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In commemoration of Japan’s surrender in World War II, 77 years ago, no apologies were made to the victims of Japanese aggression during the war.
In a sober ceremony, Prime Minister Kishida said Japan “will stick to the decision not to repeat the tragedy of war.”
In doing so, he followed the example of slain former leader Shinzo Abe, who stopped admitting Japanese war crimes or apologizing in his speeches on August 15, 2013. In doing so, he abolished a tradition that began in 1995.
Kishida’s speech was largely about damage to his land, such as the atomic bombs on Hiroshima and Nagasaki and the bloody fighting in Okinawa. He also said that the peace and prosperity of Japan was due to the suffering and sacrifices of those who died in the war.
in Unlike Abby His successor Kishida did not visit the Yasukuni Shrine where war victims are memorialized. This temple is controversial because in addition to the millions of victims, it commemorates fourteen convicted war criminals from World War II. Kishida sent religious decorations to the temple.
Three Japanese ministers visited the temple, a decision criticized by China and South Korea. “The Korean government urges the responsible Japanese people to confront history and show humble and honest thinking about the past,” a South Korean Foreign Ministry spokesman said.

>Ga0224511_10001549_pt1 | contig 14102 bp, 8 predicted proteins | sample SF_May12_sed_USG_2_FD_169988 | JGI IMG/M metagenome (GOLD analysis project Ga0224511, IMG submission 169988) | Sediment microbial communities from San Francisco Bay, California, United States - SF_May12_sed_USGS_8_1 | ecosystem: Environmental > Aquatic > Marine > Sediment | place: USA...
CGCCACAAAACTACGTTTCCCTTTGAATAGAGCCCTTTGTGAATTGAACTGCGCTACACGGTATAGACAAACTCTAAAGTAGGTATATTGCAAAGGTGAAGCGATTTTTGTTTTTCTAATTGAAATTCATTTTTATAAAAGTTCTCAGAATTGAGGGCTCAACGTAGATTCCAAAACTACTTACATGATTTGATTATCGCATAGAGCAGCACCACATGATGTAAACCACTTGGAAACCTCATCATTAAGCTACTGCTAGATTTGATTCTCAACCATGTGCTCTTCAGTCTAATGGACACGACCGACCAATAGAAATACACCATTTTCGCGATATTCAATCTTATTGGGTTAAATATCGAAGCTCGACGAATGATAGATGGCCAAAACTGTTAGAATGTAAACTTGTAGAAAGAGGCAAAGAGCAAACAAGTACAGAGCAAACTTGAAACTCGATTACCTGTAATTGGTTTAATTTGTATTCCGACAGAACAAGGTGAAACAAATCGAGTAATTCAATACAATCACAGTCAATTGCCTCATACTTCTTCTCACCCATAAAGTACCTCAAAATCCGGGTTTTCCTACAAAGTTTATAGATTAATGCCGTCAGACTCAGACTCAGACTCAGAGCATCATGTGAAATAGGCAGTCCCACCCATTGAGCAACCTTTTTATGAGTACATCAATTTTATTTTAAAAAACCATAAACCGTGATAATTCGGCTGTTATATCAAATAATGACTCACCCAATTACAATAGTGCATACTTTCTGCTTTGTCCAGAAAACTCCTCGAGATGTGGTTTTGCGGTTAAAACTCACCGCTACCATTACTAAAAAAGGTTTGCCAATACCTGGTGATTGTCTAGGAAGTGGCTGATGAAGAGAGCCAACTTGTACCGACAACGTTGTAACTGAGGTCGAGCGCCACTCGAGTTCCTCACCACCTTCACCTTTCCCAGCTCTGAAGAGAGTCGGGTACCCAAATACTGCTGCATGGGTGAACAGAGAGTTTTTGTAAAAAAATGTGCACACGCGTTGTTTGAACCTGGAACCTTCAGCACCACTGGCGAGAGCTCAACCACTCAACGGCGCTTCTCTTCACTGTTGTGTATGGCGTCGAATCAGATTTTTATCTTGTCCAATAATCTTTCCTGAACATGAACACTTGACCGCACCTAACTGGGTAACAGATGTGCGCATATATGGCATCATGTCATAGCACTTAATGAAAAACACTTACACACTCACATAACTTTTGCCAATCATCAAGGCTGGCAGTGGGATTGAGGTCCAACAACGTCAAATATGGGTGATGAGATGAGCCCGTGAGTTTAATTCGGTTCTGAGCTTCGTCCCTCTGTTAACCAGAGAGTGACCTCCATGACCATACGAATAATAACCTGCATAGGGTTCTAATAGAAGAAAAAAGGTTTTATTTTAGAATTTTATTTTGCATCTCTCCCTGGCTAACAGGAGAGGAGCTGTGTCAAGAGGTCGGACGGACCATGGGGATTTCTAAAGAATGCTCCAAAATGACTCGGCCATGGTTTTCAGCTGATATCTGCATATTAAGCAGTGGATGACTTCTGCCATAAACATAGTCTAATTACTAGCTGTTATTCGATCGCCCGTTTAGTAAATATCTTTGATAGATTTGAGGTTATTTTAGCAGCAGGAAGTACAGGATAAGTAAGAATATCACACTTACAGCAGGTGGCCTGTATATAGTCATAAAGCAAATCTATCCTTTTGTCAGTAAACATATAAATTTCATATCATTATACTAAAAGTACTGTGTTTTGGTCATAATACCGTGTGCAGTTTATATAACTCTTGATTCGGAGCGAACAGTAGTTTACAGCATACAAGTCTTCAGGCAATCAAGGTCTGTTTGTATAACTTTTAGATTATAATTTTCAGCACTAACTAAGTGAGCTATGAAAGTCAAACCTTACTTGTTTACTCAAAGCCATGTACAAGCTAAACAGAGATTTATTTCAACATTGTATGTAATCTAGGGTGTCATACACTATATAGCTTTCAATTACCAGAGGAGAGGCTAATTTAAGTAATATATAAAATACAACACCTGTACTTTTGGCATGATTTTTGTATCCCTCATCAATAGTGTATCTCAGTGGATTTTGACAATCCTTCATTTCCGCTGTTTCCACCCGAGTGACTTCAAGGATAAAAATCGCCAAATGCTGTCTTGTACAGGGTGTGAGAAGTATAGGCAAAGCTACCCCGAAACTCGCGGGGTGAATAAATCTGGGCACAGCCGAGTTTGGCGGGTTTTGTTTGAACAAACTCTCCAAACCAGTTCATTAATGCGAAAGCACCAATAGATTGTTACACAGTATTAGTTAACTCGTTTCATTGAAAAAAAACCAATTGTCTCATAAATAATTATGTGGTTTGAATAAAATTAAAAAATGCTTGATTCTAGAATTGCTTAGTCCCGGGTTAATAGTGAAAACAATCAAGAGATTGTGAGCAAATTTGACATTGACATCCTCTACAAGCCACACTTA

Chinese Foreign Affairs spokesman said words to this effect. He urged Japan to “think deeply about its history of aggression.” The spokesman urged Japan to “appropriately handle relevant issues with a sense of responsibility and win the trust of its Asian neighbors and the international community through concrete actions.”
Indonesia demanded an apology
The celebration takes place this evening on August 15, 1945 in The Hague, commemorating all the victims of the Japanese occupation of the former Dutch East Indies. Yesterday Hans Möll, President of the Dutch Andean Federation (FIN) resigned out of dissatisfaction About the prominent role the Indonesian ambassador will play in the celebration. Lays a wreath after Prime Minister Rutte.
According to FIN, Indonesia must first apologize for “Indonesia’s involvement in bersiap”, the post-war period during which Indonesian freedom fighters fought for independence. According to FIN, “To this day Indonesia denies, minimizes or condones its role” and “Indonesian war criminals are honored as heroes every year in Indonesia”.
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